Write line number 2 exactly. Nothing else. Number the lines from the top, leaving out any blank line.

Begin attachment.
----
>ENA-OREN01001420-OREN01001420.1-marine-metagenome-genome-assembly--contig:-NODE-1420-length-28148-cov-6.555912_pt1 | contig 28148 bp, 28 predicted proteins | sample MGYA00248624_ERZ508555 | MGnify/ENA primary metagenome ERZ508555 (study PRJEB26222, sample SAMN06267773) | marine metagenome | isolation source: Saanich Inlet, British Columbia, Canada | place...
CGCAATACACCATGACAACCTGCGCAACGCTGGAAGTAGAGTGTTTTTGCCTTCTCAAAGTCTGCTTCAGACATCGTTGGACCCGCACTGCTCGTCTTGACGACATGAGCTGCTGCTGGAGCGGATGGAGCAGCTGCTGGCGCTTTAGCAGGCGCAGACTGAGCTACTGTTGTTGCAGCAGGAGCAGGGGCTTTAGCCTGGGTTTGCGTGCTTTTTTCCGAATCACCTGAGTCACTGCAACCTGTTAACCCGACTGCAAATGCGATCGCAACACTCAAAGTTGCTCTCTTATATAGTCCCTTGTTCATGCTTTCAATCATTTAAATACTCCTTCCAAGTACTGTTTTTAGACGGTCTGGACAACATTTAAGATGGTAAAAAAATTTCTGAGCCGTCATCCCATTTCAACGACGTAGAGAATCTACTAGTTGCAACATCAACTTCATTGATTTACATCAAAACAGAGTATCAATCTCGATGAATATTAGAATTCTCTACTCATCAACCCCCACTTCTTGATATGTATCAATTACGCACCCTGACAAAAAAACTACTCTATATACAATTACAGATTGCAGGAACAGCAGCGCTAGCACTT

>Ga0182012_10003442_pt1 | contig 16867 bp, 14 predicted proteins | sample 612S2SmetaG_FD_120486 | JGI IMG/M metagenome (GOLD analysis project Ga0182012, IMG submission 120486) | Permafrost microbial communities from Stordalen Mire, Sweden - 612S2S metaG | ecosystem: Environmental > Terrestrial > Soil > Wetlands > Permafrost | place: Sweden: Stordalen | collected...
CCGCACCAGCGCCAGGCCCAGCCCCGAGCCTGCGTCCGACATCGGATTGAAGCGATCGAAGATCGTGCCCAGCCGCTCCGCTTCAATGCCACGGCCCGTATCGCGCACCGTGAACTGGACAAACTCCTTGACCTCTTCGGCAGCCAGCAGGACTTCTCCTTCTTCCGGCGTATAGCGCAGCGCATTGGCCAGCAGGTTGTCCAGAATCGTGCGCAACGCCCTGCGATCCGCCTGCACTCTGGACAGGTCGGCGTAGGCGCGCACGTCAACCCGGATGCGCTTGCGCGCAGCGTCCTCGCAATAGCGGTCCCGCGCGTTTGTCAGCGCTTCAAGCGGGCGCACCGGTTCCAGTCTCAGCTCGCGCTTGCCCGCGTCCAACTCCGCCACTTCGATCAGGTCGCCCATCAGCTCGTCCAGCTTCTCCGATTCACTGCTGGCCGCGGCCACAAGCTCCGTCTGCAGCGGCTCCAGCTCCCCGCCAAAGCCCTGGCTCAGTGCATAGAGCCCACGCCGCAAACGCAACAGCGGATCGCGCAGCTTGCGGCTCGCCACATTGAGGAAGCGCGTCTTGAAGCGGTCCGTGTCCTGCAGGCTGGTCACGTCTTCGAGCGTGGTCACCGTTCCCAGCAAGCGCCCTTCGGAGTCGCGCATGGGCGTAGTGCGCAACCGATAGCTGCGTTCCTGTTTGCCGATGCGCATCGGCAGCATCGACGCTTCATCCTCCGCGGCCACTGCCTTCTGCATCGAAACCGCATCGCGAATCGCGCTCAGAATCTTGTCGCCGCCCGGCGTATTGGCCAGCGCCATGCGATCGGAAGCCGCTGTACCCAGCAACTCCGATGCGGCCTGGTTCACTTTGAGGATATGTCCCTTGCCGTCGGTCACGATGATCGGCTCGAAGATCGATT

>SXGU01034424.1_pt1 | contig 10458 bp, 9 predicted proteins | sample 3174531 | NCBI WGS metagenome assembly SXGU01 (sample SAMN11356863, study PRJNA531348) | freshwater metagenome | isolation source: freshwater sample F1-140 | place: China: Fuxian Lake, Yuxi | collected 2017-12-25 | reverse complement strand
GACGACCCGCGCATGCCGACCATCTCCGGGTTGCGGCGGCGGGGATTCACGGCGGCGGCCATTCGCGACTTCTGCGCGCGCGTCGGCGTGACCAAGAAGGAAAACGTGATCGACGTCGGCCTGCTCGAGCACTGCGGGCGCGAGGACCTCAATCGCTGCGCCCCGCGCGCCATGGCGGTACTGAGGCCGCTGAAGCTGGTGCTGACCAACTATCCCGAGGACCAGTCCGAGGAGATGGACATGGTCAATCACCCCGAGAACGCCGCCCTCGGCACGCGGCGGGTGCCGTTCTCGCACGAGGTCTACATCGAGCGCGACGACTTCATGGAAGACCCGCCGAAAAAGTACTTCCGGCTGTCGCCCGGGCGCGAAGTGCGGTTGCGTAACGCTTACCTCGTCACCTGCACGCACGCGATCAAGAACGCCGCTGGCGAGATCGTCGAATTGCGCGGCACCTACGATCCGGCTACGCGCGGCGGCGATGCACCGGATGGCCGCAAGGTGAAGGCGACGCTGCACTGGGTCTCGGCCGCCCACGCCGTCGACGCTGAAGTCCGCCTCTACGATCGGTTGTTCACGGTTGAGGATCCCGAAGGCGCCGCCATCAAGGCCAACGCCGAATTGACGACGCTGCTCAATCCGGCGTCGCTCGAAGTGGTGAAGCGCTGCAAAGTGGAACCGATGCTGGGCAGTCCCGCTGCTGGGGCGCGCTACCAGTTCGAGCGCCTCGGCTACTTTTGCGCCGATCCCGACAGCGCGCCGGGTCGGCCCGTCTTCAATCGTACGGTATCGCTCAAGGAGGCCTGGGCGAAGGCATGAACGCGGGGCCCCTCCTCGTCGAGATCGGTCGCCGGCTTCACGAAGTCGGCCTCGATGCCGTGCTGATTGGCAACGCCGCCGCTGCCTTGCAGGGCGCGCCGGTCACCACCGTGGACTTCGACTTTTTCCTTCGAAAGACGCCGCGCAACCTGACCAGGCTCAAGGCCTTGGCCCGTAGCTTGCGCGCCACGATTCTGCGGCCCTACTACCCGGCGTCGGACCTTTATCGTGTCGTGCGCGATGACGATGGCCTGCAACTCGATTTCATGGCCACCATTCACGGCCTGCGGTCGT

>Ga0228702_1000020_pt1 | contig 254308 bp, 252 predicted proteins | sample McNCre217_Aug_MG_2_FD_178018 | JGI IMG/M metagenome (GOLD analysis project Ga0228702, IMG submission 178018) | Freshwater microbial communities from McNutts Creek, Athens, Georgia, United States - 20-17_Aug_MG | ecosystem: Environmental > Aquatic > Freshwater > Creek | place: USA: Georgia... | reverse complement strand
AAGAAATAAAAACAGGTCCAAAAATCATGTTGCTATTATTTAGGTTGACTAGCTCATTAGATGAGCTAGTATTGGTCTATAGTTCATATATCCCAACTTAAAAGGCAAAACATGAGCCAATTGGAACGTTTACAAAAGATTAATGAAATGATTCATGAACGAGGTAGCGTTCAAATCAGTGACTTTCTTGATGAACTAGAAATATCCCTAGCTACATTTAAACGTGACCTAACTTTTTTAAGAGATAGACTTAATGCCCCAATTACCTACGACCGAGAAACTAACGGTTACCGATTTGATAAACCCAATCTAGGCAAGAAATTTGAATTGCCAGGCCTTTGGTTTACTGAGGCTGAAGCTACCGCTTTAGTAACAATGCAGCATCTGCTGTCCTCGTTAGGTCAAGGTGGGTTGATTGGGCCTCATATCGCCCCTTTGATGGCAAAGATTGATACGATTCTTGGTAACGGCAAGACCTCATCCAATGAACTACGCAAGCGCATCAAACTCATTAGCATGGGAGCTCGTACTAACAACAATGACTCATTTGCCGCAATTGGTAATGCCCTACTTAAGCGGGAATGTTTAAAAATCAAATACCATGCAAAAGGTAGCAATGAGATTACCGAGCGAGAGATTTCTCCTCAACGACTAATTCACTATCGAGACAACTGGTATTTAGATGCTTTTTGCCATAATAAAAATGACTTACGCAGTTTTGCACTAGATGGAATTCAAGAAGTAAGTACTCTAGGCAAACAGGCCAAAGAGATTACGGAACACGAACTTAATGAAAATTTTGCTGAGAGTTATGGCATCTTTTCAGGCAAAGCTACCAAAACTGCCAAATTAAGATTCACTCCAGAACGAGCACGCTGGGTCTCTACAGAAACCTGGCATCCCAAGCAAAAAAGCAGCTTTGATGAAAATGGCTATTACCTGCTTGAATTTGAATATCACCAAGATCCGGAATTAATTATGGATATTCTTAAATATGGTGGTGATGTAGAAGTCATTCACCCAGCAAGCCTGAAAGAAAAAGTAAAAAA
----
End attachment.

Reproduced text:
CGCAATACACCATGACAACCTGCGCAACGCTGGAAGTAGAGTGTTTTTGCCTTCTCAAAGTCTGCTTCAGACATCGTTGGACCCGCACTGCTCGTCTTGACGACATGAGCTGCTGCTGGAGCGGATGGAGCAGCTGCTGGCGCTTTAGCAGGCGCAGACTGAGCTACTGTTGTTGCAGCAGGAGCAGGGGCTTTAGCCTGGGTTTGCGTGCTTTTTTCCGAATCACCTGAGTCACTGCAACCTGTTAACCCGACTGCAAATGCGATCGCAACACTCAAAGTTGCTCTCTTATATAGTCCCTTGTTCATGCTTTCAATCATTTAAATACTCCTTCCAAGTACTGTTTTTAGACGGTCTGGACAACATTTAAGATGGTAAAAAAATTTCTGAGCCGTCATCCCATTTCAACGACGTAGAGAATCTACTAGTTGCAACATCAACTTCATTGATTTACATCAAAACAGAGTATCAATCTCGATGAATATTAGAATTCTCTACTCATCAACCCCCACTTCTTGATATGTATCAATTACGCACCCTGACAAAAAAACTACTCTATATACAATTACAGATTGCAGGAACAGCAGCGCTAGCACTT